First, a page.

|Date of Birth||October 26, 1899|
|Place of Birth||Insbridge, Devonshire|
|Next of Kin||1. father, Walter Seller, Winnipeg); 2. step-mother, Agnes Seller, Winnipeg|
|Trade / Calling||Labourer|
|Religion||Church of England|
|Service Record||Link to Service Record|
|Force||Canadian Expeditionary Force|
|Enlisted / Conscripted||Enlisted|
|Place of Enlistment||Winnipeg, Manitoba|
|Address at Enlistment||1. 482 Aberdeen Ave., Winnipeg, Manitoba; 2. 176 Aiken St., Winnipeg, MB|
|Date of Enlistment||February 19, 1916|
|Age at Enlistment||16|
|Theatre of Service||Europe|
|Prisoner of War||No|
|Date of Death||May 21, 1960|
|Age at Death||60|
|Buried At||Lake of the Woods Cemetery, Kenora, Ontario|
Reginald Charles Walter Seller was born in Devonshire, England on 26 October 1899. His parents were Walter William Victor Seller and Eliza Jane Bryant. Siblings included Victor Hugh Seller and Roy Granville Seller.
In March of 1906 the family immigrated to Canada and settled in Oak Point, Manitoba. The 1911 Canadian census shows Eliza Jane Seller as an inmate at the Selkirk Asylum. She died in 1916 in Brandon.
On 21 January 1916 Walter enlisted with the 108th Battalion. His occupation at this time was ‘gardener’ and his next of kin was his wife, Agnes Seller of Winnipeg (Reginald’s step-mother). The following month, on 19 February 1916, Reginald also signed attestation papers for the 108th Battalion. He was only 16 at the time so gave a birth year of 1897 to appear older. His training took place at Camp Hughes, Manitoba. However, Reginald was hospitalized four times (pneumonia, influenza, rheumatism and concussion) before being discharged on 29 September 1916 as ‘medically unfit for service’. When the 108th battalion sailed for England in September of 1916, Walter was with them but Reginald wasn’t.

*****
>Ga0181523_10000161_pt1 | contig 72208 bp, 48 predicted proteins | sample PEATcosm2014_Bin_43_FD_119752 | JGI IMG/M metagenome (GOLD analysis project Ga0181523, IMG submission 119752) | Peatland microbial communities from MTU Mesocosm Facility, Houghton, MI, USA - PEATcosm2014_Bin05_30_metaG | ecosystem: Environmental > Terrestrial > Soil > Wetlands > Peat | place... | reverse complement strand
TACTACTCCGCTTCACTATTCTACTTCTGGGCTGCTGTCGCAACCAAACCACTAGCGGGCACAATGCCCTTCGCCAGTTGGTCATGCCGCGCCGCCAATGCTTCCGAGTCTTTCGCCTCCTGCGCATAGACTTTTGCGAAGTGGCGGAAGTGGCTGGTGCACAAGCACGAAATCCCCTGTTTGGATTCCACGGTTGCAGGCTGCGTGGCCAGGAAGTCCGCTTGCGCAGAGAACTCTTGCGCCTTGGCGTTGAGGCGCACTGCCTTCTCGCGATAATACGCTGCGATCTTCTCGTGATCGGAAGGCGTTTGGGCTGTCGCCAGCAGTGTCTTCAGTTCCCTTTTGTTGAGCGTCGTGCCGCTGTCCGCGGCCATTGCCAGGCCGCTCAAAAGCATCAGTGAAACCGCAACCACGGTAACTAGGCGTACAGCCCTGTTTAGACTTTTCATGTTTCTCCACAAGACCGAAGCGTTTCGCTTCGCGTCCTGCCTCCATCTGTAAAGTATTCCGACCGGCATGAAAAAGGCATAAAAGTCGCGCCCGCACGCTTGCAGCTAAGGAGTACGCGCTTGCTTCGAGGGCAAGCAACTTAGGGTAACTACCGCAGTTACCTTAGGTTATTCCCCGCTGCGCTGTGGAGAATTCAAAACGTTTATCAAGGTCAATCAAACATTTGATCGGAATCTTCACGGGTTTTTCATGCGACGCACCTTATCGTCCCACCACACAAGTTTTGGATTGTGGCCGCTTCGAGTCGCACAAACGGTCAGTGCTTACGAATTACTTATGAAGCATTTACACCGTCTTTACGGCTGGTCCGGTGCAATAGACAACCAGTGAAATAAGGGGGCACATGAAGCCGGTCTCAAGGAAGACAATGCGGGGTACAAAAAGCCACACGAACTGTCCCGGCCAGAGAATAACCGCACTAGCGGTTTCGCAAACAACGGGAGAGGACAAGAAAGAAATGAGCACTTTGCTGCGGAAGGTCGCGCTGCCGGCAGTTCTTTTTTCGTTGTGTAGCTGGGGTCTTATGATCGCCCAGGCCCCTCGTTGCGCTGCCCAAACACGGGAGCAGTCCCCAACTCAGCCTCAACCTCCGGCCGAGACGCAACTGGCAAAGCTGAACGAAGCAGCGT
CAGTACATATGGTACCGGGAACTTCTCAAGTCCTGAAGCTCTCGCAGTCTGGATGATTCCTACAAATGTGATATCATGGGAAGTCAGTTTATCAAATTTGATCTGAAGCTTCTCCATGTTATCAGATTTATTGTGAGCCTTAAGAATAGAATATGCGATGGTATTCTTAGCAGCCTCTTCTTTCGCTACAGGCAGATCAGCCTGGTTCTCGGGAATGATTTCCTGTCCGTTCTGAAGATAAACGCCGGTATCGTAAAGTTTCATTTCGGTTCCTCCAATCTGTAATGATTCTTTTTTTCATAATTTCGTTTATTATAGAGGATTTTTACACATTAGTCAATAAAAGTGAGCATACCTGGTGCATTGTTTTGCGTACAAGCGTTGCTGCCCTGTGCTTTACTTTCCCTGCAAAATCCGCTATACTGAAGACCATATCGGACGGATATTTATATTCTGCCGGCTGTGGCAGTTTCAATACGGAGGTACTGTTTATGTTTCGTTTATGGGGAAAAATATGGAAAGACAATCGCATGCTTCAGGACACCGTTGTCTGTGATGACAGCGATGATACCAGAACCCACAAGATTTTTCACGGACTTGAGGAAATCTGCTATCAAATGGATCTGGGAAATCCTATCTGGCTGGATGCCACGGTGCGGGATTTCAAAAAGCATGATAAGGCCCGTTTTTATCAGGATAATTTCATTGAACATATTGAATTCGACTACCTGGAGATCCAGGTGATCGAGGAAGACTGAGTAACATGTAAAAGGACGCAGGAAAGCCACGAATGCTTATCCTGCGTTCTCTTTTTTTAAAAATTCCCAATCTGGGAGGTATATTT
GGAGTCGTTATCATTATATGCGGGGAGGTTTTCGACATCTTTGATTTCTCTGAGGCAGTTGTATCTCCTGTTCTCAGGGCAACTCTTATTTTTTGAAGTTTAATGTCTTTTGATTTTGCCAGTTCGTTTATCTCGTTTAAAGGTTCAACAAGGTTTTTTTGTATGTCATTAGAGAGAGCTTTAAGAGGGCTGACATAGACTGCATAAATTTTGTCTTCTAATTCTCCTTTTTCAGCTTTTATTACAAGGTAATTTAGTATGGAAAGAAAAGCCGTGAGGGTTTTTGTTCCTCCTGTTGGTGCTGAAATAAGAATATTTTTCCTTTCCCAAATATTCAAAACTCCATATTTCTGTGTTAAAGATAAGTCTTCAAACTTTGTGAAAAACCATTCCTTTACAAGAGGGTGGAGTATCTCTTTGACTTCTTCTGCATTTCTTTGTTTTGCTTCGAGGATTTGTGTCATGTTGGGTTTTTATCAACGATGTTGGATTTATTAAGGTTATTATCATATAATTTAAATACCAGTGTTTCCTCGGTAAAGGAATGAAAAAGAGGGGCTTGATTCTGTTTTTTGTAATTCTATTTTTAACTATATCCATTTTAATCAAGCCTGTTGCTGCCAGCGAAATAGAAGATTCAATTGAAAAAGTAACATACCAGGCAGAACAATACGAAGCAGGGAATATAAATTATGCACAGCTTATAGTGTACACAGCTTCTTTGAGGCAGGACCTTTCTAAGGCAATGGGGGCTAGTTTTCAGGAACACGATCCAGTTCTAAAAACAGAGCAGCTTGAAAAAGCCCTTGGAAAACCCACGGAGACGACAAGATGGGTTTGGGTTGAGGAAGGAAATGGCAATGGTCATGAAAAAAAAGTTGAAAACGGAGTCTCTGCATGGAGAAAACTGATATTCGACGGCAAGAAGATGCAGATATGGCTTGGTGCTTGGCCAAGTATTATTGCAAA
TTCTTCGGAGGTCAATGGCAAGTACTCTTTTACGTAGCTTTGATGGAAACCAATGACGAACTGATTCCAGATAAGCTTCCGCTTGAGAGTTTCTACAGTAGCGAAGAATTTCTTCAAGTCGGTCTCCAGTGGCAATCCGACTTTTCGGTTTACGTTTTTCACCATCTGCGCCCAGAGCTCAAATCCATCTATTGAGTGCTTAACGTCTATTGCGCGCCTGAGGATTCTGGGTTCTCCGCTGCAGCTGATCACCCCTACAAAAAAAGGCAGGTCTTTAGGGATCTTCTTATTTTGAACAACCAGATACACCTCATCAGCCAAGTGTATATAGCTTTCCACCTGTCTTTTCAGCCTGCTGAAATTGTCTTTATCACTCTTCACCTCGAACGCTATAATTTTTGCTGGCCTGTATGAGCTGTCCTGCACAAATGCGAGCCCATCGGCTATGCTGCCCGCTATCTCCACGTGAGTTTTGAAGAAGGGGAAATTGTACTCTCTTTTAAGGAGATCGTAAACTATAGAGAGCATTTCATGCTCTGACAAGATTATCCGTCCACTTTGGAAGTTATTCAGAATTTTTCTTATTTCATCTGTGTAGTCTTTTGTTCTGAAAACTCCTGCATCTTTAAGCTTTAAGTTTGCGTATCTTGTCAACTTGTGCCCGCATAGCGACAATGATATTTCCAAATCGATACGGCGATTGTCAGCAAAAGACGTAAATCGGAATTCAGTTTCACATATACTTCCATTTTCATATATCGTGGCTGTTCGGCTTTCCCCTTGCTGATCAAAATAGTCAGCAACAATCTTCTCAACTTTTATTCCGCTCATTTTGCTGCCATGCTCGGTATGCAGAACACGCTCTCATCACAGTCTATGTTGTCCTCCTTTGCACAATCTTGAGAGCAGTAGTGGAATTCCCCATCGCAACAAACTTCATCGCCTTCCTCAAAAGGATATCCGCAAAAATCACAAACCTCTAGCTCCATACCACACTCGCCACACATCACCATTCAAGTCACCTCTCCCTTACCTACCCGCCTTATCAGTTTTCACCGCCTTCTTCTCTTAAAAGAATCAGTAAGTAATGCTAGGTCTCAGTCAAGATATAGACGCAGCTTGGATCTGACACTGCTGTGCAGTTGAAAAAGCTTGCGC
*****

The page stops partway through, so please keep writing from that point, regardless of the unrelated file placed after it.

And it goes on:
On October 4th, 1916 Reginald enlisted again, this time giving 1898 as his birth year. This time he was attached to the 76th Battery Canadian Field Artillery. His poor health continued as Reginald was hospitalized another three times (chicken pox, ‘la grippe’ and tonsillitis) before his unit sailed for England in April of 1917. He spent time in the reserve battalions in England until being transferred to the 10th Battery of the Canadian Field Artillery in France on November 02, 1917. He served until February of 1919 when he returned to England, and then sailed for Canada in March 1919. His official discharge came on 01 April 1919 in Winnipeg and was due to demobilization. His rank on discharge was ‘Driver’ and his last unit was the 40th Battery of the Canadian Field Artillery. A driver in WW1 rode on team horses which pulled wagons, guns, ambulances, equipment. Usually a wagon had a team of 6 horses, 3 pairs of 2. Each driver was responsible for his two horses (feeding, shoeing, vet care, etc.) and he teamed up with two other drivers to pull the wagon. Drivers were usually privates in rank, but designated ‘Driver’ to distinguish them from infantry. Drivers were essential in getting supplies, food, ammunition and equipment to the men at the front, and bringing wounded back to medical stations. It was a dangerous job as they were targeted by machine guns and artillery to prevent them getting supplies through.
Reginald married Nora Cox on 14 June 1920 in Winnipeg. Their children were: Orville Harold Walter, Kenneth Stanley Robert (who served as a bombardier in the RCA) and Audrey. They moved to Kenora in 1930. Reginald was first employed as a mechanic and then he opened Seller’s Garage on Third Street North. This building was destroyed by fire.
Reginald served with the Canadian Navy in WW2. Upon his return to Kenora, he purchased property at Rabbit Lake and opened a tourist camp called ‘Pines Cabins’ and a store known as ‘Vet’s Corner Grocery’.
Reginald’s first marriage ended and Rose Hilda Outen became his second wife.
Reginald died on 21 May 1960 in Kenora and is buried in Lake of the Woods Cemetery. Rose passed away in 1985 and she’s buried beside him.
Reginald’s two brothers, Victor and Roy, both served in World War 2.